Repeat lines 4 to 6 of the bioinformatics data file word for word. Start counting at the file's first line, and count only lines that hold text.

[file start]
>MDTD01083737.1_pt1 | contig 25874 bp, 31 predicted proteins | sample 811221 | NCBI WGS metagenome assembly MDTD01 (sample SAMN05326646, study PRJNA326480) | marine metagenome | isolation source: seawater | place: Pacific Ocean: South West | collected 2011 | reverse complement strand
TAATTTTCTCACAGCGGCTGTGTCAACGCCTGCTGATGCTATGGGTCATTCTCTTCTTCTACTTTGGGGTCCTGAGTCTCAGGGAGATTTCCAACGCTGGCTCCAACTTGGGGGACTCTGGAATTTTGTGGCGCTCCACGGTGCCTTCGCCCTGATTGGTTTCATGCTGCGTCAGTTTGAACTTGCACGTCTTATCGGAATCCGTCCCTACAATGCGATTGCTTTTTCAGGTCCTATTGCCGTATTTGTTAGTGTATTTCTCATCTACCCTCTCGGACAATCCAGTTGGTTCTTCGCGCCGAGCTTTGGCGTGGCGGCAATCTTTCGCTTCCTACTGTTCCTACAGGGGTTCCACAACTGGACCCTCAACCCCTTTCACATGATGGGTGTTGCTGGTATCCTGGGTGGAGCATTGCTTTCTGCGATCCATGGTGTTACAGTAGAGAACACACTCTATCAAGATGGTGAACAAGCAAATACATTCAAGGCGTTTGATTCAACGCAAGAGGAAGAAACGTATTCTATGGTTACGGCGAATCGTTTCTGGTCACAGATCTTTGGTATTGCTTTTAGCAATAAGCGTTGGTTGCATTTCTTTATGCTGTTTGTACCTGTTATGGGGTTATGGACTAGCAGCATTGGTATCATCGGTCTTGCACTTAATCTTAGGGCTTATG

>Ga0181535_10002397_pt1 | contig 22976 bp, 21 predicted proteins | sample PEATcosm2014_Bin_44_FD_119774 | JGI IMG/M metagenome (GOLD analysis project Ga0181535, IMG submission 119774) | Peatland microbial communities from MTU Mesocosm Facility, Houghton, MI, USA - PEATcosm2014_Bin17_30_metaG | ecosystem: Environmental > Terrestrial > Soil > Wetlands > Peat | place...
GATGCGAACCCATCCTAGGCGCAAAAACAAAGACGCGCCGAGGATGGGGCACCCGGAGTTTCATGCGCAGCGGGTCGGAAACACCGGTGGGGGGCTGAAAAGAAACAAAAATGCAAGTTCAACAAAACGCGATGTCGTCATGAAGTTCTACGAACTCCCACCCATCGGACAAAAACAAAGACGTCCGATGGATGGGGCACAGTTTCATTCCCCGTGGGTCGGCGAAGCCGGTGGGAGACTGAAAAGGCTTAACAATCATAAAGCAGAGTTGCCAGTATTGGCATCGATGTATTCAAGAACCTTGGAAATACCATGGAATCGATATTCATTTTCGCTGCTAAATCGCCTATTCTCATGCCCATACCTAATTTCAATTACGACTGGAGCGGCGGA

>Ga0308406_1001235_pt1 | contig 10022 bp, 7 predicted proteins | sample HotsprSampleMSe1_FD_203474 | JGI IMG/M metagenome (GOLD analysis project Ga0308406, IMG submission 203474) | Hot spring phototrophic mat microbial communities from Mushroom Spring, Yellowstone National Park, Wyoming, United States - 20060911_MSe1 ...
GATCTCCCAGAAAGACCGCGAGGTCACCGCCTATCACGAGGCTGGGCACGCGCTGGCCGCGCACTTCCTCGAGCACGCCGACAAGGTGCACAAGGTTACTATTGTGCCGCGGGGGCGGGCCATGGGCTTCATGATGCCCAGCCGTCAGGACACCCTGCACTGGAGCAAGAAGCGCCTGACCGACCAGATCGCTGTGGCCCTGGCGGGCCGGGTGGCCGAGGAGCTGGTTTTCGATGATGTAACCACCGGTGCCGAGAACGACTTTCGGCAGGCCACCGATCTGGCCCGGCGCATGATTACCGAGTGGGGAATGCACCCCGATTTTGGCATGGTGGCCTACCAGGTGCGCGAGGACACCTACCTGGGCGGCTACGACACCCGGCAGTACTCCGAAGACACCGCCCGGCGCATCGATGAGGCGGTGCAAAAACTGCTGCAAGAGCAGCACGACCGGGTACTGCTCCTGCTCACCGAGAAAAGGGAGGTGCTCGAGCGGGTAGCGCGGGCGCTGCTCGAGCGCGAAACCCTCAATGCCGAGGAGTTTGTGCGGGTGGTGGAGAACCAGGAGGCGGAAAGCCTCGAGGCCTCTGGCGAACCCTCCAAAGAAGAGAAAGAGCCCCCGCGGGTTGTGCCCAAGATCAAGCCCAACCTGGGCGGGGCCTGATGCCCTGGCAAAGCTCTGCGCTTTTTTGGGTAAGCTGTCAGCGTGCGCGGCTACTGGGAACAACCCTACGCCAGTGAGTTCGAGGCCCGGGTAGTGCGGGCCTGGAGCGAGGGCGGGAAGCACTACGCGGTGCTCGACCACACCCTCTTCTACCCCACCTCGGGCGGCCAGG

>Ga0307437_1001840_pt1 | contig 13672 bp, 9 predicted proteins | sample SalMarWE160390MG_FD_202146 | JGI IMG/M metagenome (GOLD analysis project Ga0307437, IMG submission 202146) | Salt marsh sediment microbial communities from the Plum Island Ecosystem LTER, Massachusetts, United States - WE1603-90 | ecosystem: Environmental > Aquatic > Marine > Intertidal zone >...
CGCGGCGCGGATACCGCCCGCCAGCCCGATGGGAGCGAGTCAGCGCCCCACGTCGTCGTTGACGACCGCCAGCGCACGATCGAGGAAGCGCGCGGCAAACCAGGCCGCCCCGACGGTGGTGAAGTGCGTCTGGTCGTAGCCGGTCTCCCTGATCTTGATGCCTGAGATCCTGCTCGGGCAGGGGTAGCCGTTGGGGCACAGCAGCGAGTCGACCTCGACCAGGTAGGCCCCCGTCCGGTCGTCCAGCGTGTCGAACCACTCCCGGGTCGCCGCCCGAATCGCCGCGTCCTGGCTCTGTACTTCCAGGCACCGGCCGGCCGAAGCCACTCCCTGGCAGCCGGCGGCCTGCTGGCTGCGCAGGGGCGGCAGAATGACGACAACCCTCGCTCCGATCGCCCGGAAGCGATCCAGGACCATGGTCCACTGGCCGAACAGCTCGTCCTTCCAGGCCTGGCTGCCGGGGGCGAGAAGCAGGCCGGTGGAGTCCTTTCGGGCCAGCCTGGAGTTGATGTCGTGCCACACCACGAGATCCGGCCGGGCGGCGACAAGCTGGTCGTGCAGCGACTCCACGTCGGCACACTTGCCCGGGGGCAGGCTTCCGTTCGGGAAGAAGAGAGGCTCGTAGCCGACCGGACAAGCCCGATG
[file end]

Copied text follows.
GATGCGAACCCATCCTAGGCGCAAAAACAAAGACGCGCCGAGGATGGGGCACCCGGAGTTTCATGCGCAGCGGGTCGGAAACACCGGTGGGGGGCTGAAAAGAAACAAAAATGCAAGTTCAACAAAACGCGATGTCGTCATGAAGTTCTACGAACTCCCACCCATCGGACAAAAACAAAGACGTCCGATGGATGGGGCACAGTTTCATTCCCCGTGGGTCGGCGAAGCCGGTGGGAGACTGAAAAGGCTTAACAATCATAAAGCAGAGTTGCCAGTATTGGCATCGATGTATTCAAGAACCTTGGAAATACCATGGAATCGATATTCATTTTCGCTGCTAAATCGCCTATTCTCATGCCCATACCTAATTTCAATTACGACTGGAGCGGCGGA

>Ga0308406_1001235_pt1 | contig 10022 bp, 7 predicted proteins | sample HotsprSampleMSe1_FD_203474 | JGI IMG/M metagenome (GOLD analysis project Ga0308406, IMG submission 203474) | Hot spring phototrophic mat microbial communities from Mushroom Spring, Yellowstone National Park, Wyoming, United States - 20060911_MSe1 ...
GATCTCCCAGAAAGACCGCGAGGTCACCGCCTATCACGAGGCTGGGCACGCGCTGGCCGCGCACTTCCTCGAGCACGCCGACAAGGTGCACAAGGTTACTATTGTGCCGCGGGGGCGGGCCATGGGCTTCATGATGCCCAGCCGTCAGGACACCCTGCACTGGAGCAAGAAGCGCCTGACCGACCAGATCGCTGTGGCCCTGGCGGGCCGGGTGGCCGAGGAGCTGGTTTTCGATGATGTAACCACCGGTGCCGAGAACGACTTTCGGCAGGCCACCGATCTGGCCCGGCGCATGATTACCGAGTGGGGAATGCACCCCGATTTTGGCATGGTGGCCTACCAGGTGCGCGAGGACACCTACCTGGGCGGCTACGACACCCGGCAGTACTCCGAAGACACCGCCCGGCGCATCGATGAGGCGGTGCAAAAACTGCTGCAAGAGCAGCACGACCGGGTACTGCTCCTGCTCACCGAGAAAAGGGAGGTGCTCGAGCGGGTAGCGCGGGCGCTGCTCGAGCGCGAAACCCTCAATGCCGAGGAGTTTGTGCGGGTGGTGGAGAACCAGGAGGCGGAAAGCCTCGAGGCCTCTGGCGAACCCTCCAAAGAAGAGAAAGAGCCCCCGCGGGTTGTGCCCAAGATCAAGCCCAACCTGGGCGGGGCCTGATGCCCTGGCAAAGCTCTGCGCTTTTTTGGGTAAGCTGTCAGCGTGCGCGGCTACTGGGAACAACCCTACGCCAGTGAGTTCGAGGCCCGGGTAGTGCGGGCCTGGAGCGAGGGCGGGAAGCACTACGCGGTGCTCGACCACACCCTCTTCTACCCCACCTCGGGCGGCCAGG